Hugh Ogle apologized for any typograpical errors in the script, since it was produced on a typewriter and not on a modern-day computer complete with spell-check. But it wasn’t the typos that had the actors tripping over their tongues at first; it was the phonetics of the mountain-speak Ogle documented in the play. While it may have proved difficult at first, it’s something the actors have come to appreciate.
“It’s one thing that I’m thank for this play,” said Theresa Williams, who portrays Granny. “It brings back a time forgotten. You will encounter ballads and we’re practicing the old harp singing, and people haven’t heard this mountain speech in so long that they may even find trouble with the word.”
The program even includes a glossary of words used in the three-act play to help the audience interpret words or phrases they may not be familiar with. But one that won’t be in there, Williams said, is “perzactly,” which she said means not exactly.
Words like perzactly were hard to understand at first, Williams said. “Because they were older words that’s not being used in this day and time,” she said.
The actors, many who haven’t been in a play before, are excited about the program.
Williams’ friend Jane Muldoon plays Granny’s “best friend and cronie” Sophie Whaley. “I live very, very close, so we’re the bestest of friends,” Muldoon said of her character’s relationship with Granny. “We are plotting to stop a wedding between John and Mary. We want Tim and Mary to get married instead.”
Muldoon gets to sing in the play and has been learning the old harp singing that is a part of the production. “It’s lots of fun to learn and you can teach an old dog new tricks,” she said.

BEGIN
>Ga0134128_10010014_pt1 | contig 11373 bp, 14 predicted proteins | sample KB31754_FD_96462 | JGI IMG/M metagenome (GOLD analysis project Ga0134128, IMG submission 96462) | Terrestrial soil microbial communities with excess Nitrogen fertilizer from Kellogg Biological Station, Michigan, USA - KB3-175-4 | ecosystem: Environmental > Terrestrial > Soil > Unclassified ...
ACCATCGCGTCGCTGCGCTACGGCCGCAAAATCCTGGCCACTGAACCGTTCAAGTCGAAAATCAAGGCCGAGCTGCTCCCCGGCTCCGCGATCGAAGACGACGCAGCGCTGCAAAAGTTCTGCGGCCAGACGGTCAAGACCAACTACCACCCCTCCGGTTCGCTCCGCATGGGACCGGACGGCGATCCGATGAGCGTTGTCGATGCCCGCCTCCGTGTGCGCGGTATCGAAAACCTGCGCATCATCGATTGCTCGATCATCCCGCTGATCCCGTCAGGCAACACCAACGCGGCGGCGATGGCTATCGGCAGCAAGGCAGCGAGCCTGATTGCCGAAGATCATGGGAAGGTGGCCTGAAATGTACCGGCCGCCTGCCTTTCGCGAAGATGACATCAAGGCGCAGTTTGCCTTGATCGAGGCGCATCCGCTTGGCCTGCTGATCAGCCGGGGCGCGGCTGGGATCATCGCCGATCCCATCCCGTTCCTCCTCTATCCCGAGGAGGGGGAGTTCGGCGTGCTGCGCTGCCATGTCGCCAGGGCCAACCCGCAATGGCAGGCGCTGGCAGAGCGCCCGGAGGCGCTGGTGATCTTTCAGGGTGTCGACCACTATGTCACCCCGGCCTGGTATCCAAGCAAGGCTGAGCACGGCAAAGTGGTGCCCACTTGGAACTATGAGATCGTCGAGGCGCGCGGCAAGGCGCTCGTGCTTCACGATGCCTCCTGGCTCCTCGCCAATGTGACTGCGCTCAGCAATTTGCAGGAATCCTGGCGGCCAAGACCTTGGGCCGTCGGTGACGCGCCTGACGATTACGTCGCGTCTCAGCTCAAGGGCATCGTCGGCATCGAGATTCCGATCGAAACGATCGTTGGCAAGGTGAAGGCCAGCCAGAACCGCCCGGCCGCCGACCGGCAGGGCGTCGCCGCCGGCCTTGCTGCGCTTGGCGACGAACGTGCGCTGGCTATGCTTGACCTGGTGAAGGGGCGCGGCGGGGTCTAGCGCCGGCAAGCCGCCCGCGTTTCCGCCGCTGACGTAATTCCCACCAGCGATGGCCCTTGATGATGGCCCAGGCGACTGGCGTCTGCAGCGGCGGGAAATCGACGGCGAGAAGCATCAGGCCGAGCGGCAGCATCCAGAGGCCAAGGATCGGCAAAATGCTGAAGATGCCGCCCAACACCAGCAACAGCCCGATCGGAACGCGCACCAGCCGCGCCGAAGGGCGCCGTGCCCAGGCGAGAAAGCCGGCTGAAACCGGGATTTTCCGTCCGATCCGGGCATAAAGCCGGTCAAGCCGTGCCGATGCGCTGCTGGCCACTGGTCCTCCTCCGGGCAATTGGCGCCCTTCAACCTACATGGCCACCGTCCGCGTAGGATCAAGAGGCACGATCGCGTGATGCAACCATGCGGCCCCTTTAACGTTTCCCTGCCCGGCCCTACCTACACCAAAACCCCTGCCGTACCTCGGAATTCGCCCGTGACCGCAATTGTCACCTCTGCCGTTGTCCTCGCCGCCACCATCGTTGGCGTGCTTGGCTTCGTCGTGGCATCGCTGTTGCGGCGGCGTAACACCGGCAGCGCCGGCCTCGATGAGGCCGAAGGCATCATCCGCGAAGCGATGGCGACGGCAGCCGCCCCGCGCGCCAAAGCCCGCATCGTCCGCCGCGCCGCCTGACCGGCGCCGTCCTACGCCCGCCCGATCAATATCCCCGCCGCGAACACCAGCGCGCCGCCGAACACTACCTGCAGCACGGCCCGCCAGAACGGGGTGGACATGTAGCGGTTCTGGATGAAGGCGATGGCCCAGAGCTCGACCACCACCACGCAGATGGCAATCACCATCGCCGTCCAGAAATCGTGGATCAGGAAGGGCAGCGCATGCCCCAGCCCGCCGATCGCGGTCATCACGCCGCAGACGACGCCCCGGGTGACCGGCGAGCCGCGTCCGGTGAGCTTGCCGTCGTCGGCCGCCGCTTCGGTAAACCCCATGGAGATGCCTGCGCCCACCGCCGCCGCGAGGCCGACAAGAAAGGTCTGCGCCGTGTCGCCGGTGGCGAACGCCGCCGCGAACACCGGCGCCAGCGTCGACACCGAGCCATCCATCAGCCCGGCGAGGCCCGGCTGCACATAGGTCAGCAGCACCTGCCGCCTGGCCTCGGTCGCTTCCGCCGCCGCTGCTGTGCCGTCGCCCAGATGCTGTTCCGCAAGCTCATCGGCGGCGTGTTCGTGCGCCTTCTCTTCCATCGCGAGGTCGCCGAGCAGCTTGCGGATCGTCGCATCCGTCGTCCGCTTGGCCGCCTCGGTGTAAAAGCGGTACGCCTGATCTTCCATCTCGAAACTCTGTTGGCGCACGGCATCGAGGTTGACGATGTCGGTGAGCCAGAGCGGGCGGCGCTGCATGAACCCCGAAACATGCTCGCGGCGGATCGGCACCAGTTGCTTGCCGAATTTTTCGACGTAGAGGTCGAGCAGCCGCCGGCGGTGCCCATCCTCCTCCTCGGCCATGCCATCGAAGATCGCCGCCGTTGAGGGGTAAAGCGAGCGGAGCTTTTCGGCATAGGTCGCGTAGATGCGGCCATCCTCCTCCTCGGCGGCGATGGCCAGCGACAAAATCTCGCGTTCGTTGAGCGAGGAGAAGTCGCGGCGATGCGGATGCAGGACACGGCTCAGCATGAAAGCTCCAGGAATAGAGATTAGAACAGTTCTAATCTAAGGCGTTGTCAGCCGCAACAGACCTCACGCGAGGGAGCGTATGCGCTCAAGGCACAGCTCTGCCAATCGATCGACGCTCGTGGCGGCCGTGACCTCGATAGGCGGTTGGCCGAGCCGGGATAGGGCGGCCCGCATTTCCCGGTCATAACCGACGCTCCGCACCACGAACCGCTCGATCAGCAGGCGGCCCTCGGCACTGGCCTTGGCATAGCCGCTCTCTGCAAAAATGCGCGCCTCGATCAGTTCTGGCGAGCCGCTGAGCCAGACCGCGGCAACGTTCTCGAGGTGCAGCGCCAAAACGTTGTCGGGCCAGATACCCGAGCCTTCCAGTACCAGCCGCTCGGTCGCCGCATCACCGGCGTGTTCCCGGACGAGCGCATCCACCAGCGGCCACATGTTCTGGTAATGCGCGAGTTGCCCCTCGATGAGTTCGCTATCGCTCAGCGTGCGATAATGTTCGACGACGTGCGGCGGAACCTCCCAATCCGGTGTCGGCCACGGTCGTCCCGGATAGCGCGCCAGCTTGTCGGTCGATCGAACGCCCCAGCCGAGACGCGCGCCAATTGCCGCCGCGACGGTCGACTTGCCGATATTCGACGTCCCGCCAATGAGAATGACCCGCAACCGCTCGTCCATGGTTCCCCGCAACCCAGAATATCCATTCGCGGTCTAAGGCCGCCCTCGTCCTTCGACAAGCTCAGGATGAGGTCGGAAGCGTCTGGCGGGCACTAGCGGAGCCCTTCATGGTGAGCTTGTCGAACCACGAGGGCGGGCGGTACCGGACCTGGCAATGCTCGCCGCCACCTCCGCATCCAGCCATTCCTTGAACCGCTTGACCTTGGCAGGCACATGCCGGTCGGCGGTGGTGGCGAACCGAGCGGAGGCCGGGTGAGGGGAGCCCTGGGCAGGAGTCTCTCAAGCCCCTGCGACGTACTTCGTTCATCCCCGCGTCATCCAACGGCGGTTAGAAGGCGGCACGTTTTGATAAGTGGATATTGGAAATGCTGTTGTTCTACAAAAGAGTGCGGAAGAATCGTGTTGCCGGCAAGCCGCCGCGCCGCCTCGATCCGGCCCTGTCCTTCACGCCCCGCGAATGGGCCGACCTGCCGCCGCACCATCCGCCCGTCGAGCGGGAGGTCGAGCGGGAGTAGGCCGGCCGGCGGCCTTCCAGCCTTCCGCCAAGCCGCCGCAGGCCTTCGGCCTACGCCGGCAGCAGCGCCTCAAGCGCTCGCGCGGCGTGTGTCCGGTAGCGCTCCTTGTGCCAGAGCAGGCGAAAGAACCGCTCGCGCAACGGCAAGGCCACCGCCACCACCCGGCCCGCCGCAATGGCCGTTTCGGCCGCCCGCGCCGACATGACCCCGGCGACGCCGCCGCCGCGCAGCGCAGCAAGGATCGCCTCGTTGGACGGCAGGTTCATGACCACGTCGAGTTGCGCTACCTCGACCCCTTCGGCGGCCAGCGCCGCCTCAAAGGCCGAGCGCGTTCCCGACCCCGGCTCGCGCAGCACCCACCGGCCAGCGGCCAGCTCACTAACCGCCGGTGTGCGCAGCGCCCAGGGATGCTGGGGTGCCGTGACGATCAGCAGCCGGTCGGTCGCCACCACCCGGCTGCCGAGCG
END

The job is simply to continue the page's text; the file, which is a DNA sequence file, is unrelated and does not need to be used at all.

Blake Chesson plays the disreputable John Haynes, who is courting Mary more for the valuable logging land her family owns than for her heart. “He was trying to con them out of it,” he said of the family’s land and Mary’s hand.
Chesson said he thinks audiences will enjoy the play. “I think it will be a breath of fresh air. You don’t get to see a lot of time-period plays around here.”
- [S106] The Mountain Press, 27 Feb 2012.
Upland Chronicles: Lula Mae Ogle's play 'Store Britches' written in 1930s
The original cast of “Store Britches” is pictured with Lula Mae Ogle seated second from left. Her son, Van, is the young man standing third from right. Pictures courtesy Lynn Ogle.
Lula Mae Ogle standing in front of Ogle’s Creek Bend Cabins in July, 1951.
Lula Mae Ogle at the time she was in college.
By CARROLL McMAHAN
As the curtain rises, a pretty young mountain girl named Mary Adams is melodiously singing:
“Who will shoe your little feet?
Who will glove your hands?
Who will kiss your rosy cheeks?
When I’m in a far off land.
Papa will shoe my little feet
Mama will glove my hand
And you can kiss my rosy red cheeks
When you return again”
Thus begins “Store Britches,” a play written in the 1930s by Lula Mae McCarter Ogle for the Gatlinburg Weaver’s Guild of Phi Beta Phi School to produce as a fundraiser to provide grants for members in need of monetary assistance.
While writing the play, Lula Mae, who was legally blind, was busy caring for her four children, weaving coverlets for the Arrowcraft Shop, and managing Ogles’ Creek Bend Cabins on Baskins Creek Road in Gatlinburg.